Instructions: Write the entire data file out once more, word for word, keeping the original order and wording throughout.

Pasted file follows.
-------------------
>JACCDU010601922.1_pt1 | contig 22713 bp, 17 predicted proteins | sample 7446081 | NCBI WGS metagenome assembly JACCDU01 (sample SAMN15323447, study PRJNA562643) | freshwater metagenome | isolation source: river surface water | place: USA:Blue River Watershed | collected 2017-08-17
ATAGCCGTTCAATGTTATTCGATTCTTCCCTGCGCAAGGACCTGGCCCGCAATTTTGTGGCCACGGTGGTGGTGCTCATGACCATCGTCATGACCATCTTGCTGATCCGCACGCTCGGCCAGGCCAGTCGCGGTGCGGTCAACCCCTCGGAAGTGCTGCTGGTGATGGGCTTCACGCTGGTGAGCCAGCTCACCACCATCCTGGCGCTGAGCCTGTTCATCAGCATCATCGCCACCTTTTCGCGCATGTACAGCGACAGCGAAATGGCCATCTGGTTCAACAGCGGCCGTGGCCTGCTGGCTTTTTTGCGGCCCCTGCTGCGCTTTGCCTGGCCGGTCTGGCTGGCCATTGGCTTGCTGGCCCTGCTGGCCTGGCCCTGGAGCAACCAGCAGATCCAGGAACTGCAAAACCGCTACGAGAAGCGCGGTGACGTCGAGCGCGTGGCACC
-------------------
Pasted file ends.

>JACCDU010601922.1_pt1 | contig 22713 bp, 17 predicted proteins | sample 7446081 | NCBI WGS metagenome assembly JACCDU01 (sample SAMN15323447, study PRJNA562643) | freshwater metagenome | isolation source: river surface water | place: USA:Blue River Watershed | collected 2017-08-17
ATAGCCGTTCAATGTTATTCGATTCTTCCCTGCGCAAGGACCTGGCCCGCAATTTTGTGGCCACGGTGGTGGTGCTCATGACCATCGTCATGACCATCTTGCTGATCCGCACGCTCGGCCAGGCCAGTCGCGGTGCGGTCAACCCCTCGGAAGTGCTGCTGGTGATGGGCTTCACGCTGGTGAGCCAGCTCACCACCATCCTGGCGCTGAGCCTGTTCATCAGCATCATCGCCACCTTTTCGCGCATGTACAGCGACAGCGAAATGGCCATCTGGTTCAACAGCGGCCGTGGCCTGCTGGCTTTTTTGCGGCCCCTGCTGCGCTTTGCCTGGCCGGTCTGGCTGGCCATTGGCTTGCTGGCCCTGCTGGCCTGGCCCTGGAGCAACCAGCAGATCCAGGAACTGCAAAACCGCTACGAGAAGCGCGGTGACGTCGAGCGCGTGGCACC